Many of the letters Lori receives come from people who are in pain and struggling to understand a difficult episode in their life. But other letters come from those who love the person who’s in pain—friends, parents, spouses, and siblings seeking advice on how to support someone going through a hard time.
In many of these cases, what Lori lays out in response is a choice. As she writes to one woman whose friend is in an abusive relationship, “There are two kinds of compassion. One is what’s known as ‘idiot compassion,’ which is what we offer when our main concern is to avoid rocking the boat, even though the boat needs rocking, and which leads to your compassion being more harmful than your honesty would have been. Its opposite is ‘wise compassion,’ which means caring about a person but also giving her a loving truth bomb when needed. In the strongest friendships, wise compassion is highly valued.”
What is wise compassion? Lori guides many of these letter writers through establishing a dynamic that is loving and supportive—without taking away their loved one’s agency. “What he needs most,” she writes to one person, “is to be able to hear himself—not you—clearly.” The best way to help is to be a sounding board, Lori says, because, as she puts it in another column, “the most powerful truths are the ones we come to, little by little, on our own.”
The catch is that wise compassion is hard—as is being the friend, parent, or sibling of someone who is deeply hurting. To be a true support requires strength, patience, self-knowledge, and discipline. Lori advises many of the people trying to help someone to seek out therapy themselves. This, she notes, can have a dual purpose: not just helping the helper but sending a message to their loved one—that “we all go through difficult times and that when we do, we can empower ourselves by getting the help we deserve.”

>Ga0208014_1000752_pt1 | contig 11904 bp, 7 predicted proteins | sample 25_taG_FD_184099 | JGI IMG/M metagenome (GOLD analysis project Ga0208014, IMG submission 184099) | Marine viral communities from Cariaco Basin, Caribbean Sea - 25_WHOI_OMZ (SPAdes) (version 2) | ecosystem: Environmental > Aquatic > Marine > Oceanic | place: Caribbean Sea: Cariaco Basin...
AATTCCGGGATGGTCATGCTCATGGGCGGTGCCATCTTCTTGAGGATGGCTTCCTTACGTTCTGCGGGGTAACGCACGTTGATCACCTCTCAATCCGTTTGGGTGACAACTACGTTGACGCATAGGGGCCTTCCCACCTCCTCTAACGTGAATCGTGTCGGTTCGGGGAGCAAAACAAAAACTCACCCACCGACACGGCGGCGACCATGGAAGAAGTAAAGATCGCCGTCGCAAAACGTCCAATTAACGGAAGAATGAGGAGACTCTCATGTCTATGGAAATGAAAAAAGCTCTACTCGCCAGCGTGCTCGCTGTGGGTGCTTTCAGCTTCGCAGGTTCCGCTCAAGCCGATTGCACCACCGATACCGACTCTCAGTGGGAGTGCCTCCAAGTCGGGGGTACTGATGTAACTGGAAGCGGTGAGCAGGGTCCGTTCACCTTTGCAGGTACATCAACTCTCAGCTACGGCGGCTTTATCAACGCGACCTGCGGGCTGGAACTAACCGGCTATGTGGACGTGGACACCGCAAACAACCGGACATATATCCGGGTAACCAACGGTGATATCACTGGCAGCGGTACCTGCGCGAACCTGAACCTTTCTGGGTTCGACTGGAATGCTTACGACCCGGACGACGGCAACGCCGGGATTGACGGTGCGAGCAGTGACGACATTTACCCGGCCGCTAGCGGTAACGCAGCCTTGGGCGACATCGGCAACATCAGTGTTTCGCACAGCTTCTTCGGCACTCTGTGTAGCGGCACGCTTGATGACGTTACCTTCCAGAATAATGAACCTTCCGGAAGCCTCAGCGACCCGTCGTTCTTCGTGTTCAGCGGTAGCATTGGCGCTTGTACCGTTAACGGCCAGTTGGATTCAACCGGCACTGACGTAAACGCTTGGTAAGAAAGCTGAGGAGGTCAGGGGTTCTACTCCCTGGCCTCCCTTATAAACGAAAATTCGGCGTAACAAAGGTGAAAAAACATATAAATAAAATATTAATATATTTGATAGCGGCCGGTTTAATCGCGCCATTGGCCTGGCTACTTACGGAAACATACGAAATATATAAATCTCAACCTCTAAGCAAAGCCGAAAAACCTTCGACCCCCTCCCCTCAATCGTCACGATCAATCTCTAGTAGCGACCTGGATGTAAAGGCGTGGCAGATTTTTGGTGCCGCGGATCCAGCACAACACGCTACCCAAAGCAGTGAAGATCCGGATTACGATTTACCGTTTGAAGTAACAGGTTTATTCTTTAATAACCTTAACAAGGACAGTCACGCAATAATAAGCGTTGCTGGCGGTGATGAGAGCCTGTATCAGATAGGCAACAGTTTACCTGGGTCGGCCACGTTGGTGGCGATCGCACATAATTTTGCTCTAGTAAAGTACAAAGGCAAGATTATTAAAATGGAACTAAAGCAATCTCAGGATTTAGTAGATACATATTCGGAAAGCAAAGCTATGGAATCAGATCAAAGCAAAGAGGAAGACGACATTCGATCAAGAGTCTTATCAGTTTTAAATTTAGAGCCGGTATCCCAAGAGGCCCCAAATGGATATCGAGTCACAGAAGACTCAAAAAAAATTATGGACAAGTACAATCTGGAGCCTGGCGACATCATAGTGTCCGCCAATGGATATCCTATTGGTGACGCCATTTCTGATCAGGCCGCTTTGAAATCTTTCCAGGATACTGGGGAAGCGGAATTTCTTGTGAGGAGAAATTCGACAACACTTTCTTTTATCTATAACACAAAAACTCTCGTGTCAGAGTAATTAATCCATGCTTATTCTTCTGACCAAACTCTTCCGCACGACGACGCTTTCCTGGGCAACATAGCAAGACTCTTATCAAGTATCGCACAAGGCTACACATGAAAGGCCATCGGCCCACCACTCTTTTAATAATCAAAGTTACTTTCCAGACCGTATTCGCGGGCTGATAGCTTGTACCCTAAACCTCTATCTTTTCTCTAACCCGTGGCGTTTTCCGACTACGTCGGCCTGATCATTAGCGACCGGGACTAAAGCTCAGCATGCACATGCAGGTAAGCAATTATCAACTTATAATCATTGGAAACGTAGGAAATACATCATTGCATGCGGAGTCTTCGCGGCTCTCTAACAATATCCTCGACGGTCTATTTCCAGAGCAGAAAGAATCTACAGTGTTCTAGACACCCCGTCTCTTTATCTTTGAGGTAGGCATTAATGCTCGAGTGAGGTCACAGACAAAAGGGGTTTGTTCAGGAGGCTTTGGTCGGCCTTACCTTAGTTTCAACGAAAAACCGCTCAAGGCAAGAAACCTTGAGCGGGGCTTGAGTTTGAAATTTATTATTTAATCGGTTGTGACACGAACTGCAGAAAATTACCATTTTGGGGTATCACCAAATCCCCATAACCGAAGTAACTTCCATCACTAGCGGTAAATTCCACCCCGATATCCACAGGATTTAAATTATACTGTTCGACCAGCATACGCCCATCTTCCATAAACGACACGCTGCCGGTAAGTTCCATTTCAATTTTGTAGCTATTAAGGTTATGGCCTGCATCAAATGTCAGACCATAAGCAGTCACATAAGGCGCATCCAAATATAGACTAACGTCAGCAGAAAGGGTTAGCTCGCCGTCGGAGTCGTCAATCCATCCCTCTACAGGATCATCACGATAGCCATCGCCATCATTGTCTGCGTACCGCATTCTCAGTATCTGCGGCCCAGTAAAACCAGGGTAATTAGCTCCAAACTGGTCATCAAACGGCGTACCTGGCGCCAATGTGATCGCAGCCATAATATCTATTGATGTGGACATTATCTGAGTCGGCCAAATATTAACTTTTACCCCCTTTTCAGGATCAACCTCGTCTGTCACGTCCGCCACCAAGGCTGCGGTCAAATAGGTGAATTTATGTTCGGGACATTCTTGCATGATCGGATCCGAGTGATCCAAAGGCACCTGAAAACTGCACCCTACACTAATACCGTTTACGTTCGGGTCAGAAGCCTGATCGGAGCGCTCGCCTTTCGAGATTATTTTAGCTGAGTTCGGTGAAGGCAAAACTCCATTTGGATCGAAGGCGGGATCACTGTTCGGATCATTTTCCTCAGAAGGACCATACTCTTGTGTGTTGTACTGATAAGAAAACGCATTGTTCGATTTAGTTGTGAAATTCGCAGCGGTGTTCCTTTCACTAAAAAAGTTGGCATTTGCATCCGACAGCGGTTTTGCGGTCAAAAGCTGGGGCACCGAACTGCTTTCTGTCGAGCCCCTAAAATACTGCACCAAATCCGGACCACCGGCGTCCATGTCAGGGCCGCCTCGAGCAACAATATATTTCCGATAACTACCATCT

My 26-year-old son has been through a lot. Is it possible to support him emotionally and financially while nudging him toward independence?
My sister is beautiful, talented, and successful, and I don’t understand why she’s wasting her time with this guy.
I don’t want to be cruel to her, but I cannot be her friend.
My younger sister is constantly anxious whenever she comes to visit, and I want to help without completely draining myself.
Her relationship shows all the typical signs of emotional manipulation and physical harm, but she refuses to admit that there’s a problem.
I’m not sure why I’m reacting so strongly to hearing about conflicts at school.
How can I balance her need for support with my own need for boundaries?
I don’t think a day has gone by that she hasn’t cried.
She’s been having anxiety ever since the pandemic began.
Dear Therapist is for informational purposes only, does not constitute medical advice, and is not a substitute for professional medical advice, diagnosis, or treatment. Always seek the advice of your physician, mental-health professional, or other qualified health provider with any questions you may have regarding a medical condition. By submitting a letter, you are agreeing to let The Atlantic use it—in part or in full—and we may edit it for length and/or clarity.